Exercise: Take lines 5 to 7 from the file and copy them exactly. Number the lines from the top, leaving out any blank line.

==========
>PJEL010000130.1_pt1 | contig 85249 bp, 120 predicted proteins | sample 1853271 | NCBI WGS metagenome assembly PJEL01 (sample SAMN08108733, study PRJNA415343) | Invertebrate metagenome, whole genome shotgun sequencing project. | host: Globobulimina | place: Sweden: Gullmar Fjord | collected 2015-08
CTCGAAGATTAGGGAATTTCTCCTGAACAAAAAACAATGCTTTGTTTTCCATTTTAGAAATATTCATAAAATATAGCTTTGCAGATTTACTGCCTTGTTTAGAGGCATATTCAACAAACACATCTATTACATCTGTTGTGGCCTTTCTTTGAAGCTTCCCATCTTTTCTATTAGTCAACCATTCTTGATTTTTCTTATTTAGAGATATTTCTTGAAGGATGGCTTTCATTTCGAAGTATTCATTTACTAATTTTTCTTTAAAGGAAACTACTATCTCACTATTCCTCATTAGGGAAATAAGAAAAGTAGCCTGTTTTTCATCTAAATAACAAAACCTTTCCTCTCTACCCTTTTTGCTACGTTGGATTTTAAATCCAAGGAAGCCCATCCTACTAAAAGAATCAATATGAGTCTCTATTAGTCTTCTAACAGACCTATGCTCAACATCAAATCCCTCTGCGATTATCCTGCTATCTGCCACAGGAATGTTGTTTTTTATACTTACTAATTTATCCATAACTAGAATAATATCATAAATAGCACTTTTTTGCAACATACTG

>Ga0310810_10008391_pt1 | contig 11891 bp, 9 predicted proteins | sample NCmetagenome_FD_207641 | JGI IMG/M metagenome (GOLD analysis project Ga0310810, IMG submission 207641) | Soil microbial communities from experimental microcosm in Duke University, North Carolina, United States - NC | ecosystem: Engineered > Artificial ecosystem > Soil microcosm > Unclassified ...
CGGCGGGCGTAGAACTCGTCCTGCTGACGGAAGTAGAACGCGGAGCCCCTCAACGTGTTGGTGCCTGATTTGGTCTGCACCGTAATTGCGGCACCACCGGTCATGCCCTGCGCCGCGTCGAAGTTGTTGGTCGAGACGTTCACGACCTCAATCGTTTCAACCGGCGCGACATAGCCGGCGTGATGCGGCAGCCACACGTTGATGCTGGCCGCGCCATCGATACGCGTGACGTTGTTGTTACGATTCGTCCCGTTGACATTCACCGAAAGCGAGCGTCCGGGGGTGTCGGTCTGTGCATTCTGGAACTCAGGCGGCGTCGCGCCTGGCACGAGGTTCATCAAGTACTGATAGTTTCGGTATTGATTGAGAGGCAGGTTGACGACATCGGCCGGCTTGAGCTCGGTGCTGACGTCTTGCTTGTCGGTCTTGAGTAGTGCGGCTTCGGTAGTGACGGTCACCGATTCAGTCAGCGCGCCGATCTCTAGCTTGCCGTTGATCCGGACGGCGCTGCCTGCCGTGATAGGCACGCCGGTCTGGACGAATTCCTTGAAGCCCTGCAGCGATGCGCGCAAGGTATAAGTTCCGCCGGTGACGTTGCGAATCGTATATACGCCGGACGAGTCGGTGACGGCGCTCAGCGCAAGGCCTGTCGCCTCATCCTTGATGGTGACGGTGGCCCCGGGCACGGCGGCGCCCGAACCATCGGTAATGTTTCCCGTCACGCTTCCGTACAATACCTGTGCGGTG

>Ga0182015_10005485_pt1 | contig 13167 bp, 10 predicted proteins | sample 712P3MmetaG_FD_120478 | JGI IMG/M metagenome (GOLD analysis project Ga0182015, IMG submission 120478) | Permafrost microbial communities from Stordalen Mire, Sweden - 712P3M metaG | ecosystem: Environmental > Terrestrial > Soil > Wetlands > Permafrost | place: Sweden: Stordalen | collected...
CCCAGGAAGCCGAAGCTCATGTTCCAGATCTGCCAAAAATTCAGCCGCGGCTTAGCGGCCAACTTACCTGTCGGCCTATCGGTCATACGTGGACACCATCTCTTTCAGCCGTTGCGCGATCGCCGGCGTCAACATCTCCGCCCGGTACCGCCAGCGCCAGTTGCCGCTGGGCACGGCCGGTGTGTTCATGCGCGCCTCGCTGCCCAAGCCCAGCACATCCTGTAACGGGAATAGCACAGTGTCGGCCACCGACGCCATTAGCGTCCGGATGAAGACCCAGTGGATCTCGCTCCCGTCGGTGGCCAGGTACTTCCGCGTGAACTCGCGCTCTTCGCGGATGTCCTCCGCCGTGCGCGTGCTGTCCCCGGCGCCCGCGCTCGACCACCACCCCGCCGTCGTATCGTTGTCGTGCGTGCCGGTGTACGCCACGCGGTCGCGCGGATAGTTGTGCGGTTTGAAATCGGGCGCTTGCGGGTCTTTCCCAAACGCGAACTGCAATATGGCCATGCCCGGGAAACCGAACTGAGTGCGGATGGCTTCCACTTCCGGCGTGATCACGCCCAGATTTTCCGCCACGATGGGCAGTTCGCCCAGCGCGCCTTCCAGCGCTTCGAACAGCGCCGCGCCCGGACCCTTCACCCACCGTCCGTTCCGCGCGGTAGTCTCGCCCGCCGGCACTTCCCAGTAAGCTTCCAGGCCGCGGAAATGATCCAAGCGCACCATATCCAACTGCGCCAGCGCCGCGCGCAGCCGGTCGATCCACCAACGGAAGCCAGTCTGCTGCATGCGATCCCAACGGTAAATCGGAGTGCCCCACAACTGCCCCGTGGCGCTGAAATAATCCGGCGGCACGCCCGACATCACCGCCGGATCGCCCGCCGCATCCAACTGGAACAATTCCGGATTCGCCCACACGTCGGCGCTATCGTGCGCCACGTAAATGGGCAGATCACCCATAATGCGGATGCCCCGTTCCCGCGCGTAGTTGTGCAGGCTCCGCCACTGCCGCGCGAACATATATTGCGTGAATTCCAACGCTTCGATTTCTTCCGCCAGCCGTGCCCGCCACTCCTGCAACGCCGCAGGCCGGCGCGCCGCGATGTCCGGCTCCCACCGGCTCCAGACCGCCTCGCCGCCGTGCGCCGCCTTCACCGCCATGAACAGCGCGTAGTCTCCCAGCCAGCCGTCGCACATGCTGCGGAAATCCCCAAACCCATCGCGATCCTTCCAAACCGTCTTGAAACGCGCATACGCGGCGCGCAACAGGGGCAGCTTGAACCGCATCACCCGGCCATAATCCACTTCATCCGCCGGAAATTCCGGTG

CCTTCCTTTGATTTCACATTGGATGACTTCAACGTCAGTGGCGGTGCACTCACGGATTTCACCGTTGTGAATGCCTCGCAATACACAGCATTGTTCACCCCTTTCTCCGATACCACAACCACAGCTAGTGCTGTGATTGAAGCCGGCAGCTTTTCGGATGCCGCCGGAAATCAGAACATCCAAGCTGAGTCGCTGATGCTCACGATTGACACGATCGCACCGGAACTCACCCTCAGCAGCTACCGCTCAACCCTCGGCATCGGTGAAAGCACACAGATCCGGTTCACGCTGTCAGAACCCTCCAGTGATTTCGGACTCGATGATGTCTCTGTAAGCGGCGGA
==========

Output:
>Ga0182015_10005485_pt1 | contig 13167 bp, 10 predicted proteins | sample 712P3MmetaG_FD_120478 | JGI IMG/M metagenome (GOLD analysis project Ga0182015, IMG submission 120478) | Permafrost microbial communities from Stordalen Mire, Sweden - 712P3M metaG | ecosystem: Environmental > Terrestrial > Soil > Wetlands > Permafrost | place: Sweden: Stordalen | collected...
CCCAGGAAGCCGAAGCTCATGTTCCAGATCTGCCAAAAATTCAGCCGCGGCTTAGCGGCCAACTTACCTGTCGGCCTATCGGTCATACGTGGACACCATCTCTTTCAGCCGTTGCGCGATCGCCGGCGTCAACATCTCCGCCCGGTACCGCCAGCGCCAGTTGCCGCTGGGCACGGCCGGTGTGTTCATGCGCGCCTCGCTGCCCAAGCCCAGCACATCCTGTAACGGGAATAGCACAGTGTCGGCCACCGACGCCATTAGCGTCCGGATGAAGACCCAGTGGATCTCGCTCCCGTCGGTGGCCAGGTACTTCCGCGTGAACTCGCGCTCTTCGCGGATGTCCTCCGCCGTGCGCGTGCTGTCCCCGGCGCCCGCGCTCGACCACCACCCCGCCGTCGTATCGTTGTCGTGCGTGCCGGTGTACGCCACGCGGTCGCGCGGATAGTTGTGCGGTTTGAAATCGGGCGCTTGCGGGTCTTTCCCAAACGCGAACTGCAATATGGCCATGCCCGGGAAACCGAACTGAGTGCGGATGGCTTCCACTTCCGGCGTGATCACGCCCAGATTTTCCGCCACGATGGGCAGTTCGCCCAGCGCGCCTTCCAGCGCTTCGAACAGCGCCGCGCCCGGACCCTTCACCCACCGTCCGTTCCGCGCGGTAGTCTCGCCCGCCGGCACTTCCCAGTAAGCTTCCAGGCCGCGGAAATGATCCAAGCGCACCATATCCAACTGCGCCAGCGCCGCGCGCAGCCGGTCGATCCACCAACGGAAGCCAGTCTGCTGCATGCGATCCCAACGGTAAATCGGAGTGCCCCACAACTGCCCCGTGGCGCTGAAATAATCCGGCGGCACGCCCGACATCACCGCCGGATCGCCCGCCGCATCCAACTGGAACAATTCCGGATTCGCCCACACGTCGGCGCTATCGTGCGCCACGTAAATGGGCAGATCACCCATAATGCGGATGCCCCGTTCCCGCGCGTAGTTGTGCAGGCTCCGCCACTGCCGCGCGAACATATATTGCGTGAATTCCAACGCTTCGATTTCTTCCGCCAGCCGTGCCCGCCACTCCTGCAACGCCGCAGGCCGGCGCGCCGCGATGTCCGGCTCCCACCGGCTCCAGACCGCCTCGCCGCCGTGCGCCGCCTTCACCGCCATGAACAGCGCGTAGTCTCCCAGCCAGCCGTCGCACATGCTGCGGAAATCCCCAAACCCATCGCGATCCTTCCAAACCGTCTTGAAACGCGCATACGCGGCGCGCAACAGGGGCAGCTTGAACCGCATCACCCGGCCATAATCCACTTCATCCGCCGGAAATTCCGGTG

CCTTCCTTTGATTTCACATTGGATGACTTCAACGTCAGTGGCGGTGCACTCACGGATTTCACCGTTGTGAATGCCTCGCAATACACAGCATTGTTCACCCCTTTCTCCGATACCACAACCACAGCTAGTGCTGTGATTGAAGCCGGCAGCTTTTCGGATGCCGCCGGAAATCAGAACATCCAAGCTGAGTCGCTGATGCTCACGATTGACACGATCGCACCGGAACTCACCCTCAGCAGCTACCGCTCAACCCTCGGCATCGGTGAAAGCACACAGATCCGGTTCACGCTGTCAGAACCCTCCAGTGATTTCGGACTCGATGATGTCTCTGTAAGCGGCGGA